Belmont Stakes: NBC plans vast coverage of California Chrome's Triple Crown pursuit

The Fresno BeeJune 5, 2014 

California Chrome, with exercise rider Willie Delgado in the saddle, gallops in the rain at Belmont Park in Elmont, N.Y., on Thursday. NBC will offer unprecedented coverage of Chrome's Triple Crown attempt.

ASSOCIATED PRESS

NBC will provide unprecedented coverage of California Chrome's attempt to become the first Triple Crown winner in 36 years, capped by Saturday's running of the Belmont Stakes.

From a record-breaking 45 cameras to 16 hours of coverage on the network and its sister cable channel, NBCSN, it will be the most thoroughly covered race in the Belmont's 146-year history.

"This is the biggest Belmont production that NBC has produced in terms of broadcast schedule, the technical facilities and our field announcers," Rob Hyland, coordinating producer of NBC's horse racing coverage, said in a telephone conference call that included veteran commentator Tom Hammond; analyst Randy Moss; Hall of Fame jockey Jerry Bailey; analysts/handicappers Mike Battaglia and Bob Neumeier; and race caller Larry Collmus.

The team behind the coverage is cautiously optimistic about whether they'll see history made or another Triple Crown near-miss.

NBC has been in this spot four times, most recently in 2012 when I'll Have Another scratched on the eve of the Belmont race with a tendon injury. The most recent failed run was in 2008, when Big Brown could not add the third jewel after victories at the Kentucky Derby and Preakness.

Hyland said that as soon as it was confirmed California Chrome would be going for history, his network began pumping up its coverage plans.

Along with seven more cameras than it used for the two previous races, NBC has added microphones — including in the tunnel to capture the journey by California Chrome to the track, and on co-owner Steve Coburn and trainer Art Sherman.

Collmus — in the sixth grade when Affirmed pulled off the last Triple Crown sweep — knows he has one very important duty.

"Obviously, the majority of the people watching this race are going to care about California Chrome, where he is, and my job is to let people know that. So my race call definitely will focus on California Chrome more than most of the other horses in the race," Collmus said. "But they're all going to get a call."

Oddsmakers believe the long dry spell will come to an end. After the post-position draw Wednesday morning, with California Chrome set to race out of the No. 2 gate, the odds for the Valley-bred and trained horse to win were set at 3-5. If those odds hold, a winning ticket would pay 60 cents for every dollar bet.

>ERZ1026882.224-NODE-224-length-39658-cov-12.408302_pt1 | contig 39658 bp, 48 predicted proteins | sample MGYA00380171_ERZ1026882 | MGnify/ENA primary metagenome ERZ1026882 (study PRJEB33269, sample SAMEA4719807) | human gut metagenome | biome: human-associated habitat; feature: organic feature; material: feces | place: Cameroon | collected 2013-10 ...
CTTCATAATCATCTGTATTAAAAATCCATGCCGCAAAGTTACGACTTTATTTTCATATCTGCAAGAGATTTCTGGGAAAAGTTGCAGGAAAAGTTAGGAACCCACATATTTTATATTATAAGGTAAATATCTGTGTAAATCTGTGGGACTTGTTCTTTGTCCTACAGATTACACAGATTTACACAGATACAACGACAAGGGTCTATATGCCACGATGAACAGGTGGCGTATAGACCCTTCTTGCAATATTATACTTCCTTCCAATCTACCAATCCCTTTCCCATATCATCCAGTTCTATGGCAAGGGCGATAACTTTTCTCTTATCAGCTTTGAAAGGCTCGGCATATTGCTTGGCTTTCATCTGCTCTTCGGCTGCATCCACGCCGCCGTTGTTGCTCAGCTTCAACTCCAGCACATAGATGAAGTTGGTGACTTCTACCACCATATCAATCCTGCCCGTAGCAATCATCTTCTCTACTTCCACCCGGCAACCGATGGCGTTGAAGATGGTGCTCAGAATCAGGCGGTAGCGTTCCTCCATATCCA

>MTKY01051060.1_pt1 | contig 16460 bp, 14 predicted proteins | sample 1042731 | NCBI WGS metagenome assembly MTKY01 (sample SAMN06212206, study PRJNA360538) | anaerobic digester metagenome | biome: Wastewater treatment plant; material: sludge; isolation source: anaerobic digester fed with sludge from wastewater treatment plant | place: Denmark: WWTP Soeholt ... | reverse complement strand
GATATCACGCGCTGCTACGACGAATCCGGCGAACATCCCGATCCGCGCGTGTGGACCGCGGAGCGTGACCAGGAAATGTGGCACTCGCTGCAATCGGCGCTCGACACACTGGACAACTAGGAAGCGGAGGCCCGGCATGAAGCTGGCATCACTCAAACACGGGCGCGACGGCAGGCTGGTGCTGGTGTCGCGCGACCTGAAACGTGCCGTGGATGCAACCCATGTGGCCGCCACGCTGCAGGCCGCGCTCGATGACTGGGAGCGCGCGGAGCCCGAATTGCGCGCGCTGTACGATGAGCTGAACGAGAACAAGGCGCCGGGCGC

Neumeier said he doesn't believe the money matters: "I think there's a lot of people that would love to (bet) for $2 or $10 and won't even cash the ticket and frame it as a memento."

Battaglia said he considers California Chrome to be the best horse he's seen this year, but predicted it will be a tough race because "jockey Victor Espinoza has got a target on his back."

All of the broadcasters agreed that the starting-gate assignment is not as important compared to how California Chrome breaks and then how the race sets up.

Social Inclusion was expected to set the pace but didn't enter. The broadcasters agreed that four horses — including California Chrome — will now be called on to set the pace and that it probably will be slow.

Bailey said he will be watching how California Chrome takes to the unfamiliar Belmont track. It is the longest of the three Triple Crown races at 1½ miles, and the big test is on the far turn.

"Because it is so large, the tendency for riders who are riding on a normal-size track, a mile track, is to kind of move when we get to the far turn," Bailey said. "A move on the far turn at Belmont is much further. You have a lot longer distance to travel than you would at either of the other two Triple Crown races.

"The jockeys have to be very cognizant."

There will be another race — whether NBC can wrap up coverage before the start of the network's broadcast of Game 2 of the Stanley Cup Finals between the New York Rangers and Los Angeles Kings.

Game time is 4:15 p.m., just minutes after the Belmont race ends. Hyland promised that if there is a pending story with the race, the network will not go to the hockey game until the matter is covered.

NBCSN picks up at 4 p.m. with post-race coverage.


FOLLOWING ALONG

A look at lead-up and race-day TV coverage of the Belmont Stakes:

FRIDAY

• "California Chrome: The Unlikely Champion," 12:30 p.m., 5 p.m., 9 p.m., NBCSN

• "Belmont Classics (2002 Sarava, 2003 Empire Maker, 2004 Birdstone)," 1 p.m., NBCSN

• "Belmont Stakes Access," 2 p.m., 7:30 p.m., NBCSN

• 140th Kentucky Derby replay, 5:30 p.m., NBCSN

• 139th Preakness Stakes replay, 6:30 p.m., NBCSN

SATURDAY

• Belmont undercard, 11:30 a.m., NBCSN

• 146th Belmont Stakes, prerace coverage begins at 1:30 p.m., KSEE (Ch. 24.1)

• Postrace show, 4 p.m., NBCSN

TV and movie critic Rick Bentley can be reached at (559) 441-6355, rbentley@fresnobee.com or @RickBentley1 on Twitter. Read his blog at www.fresnobeehive.com.

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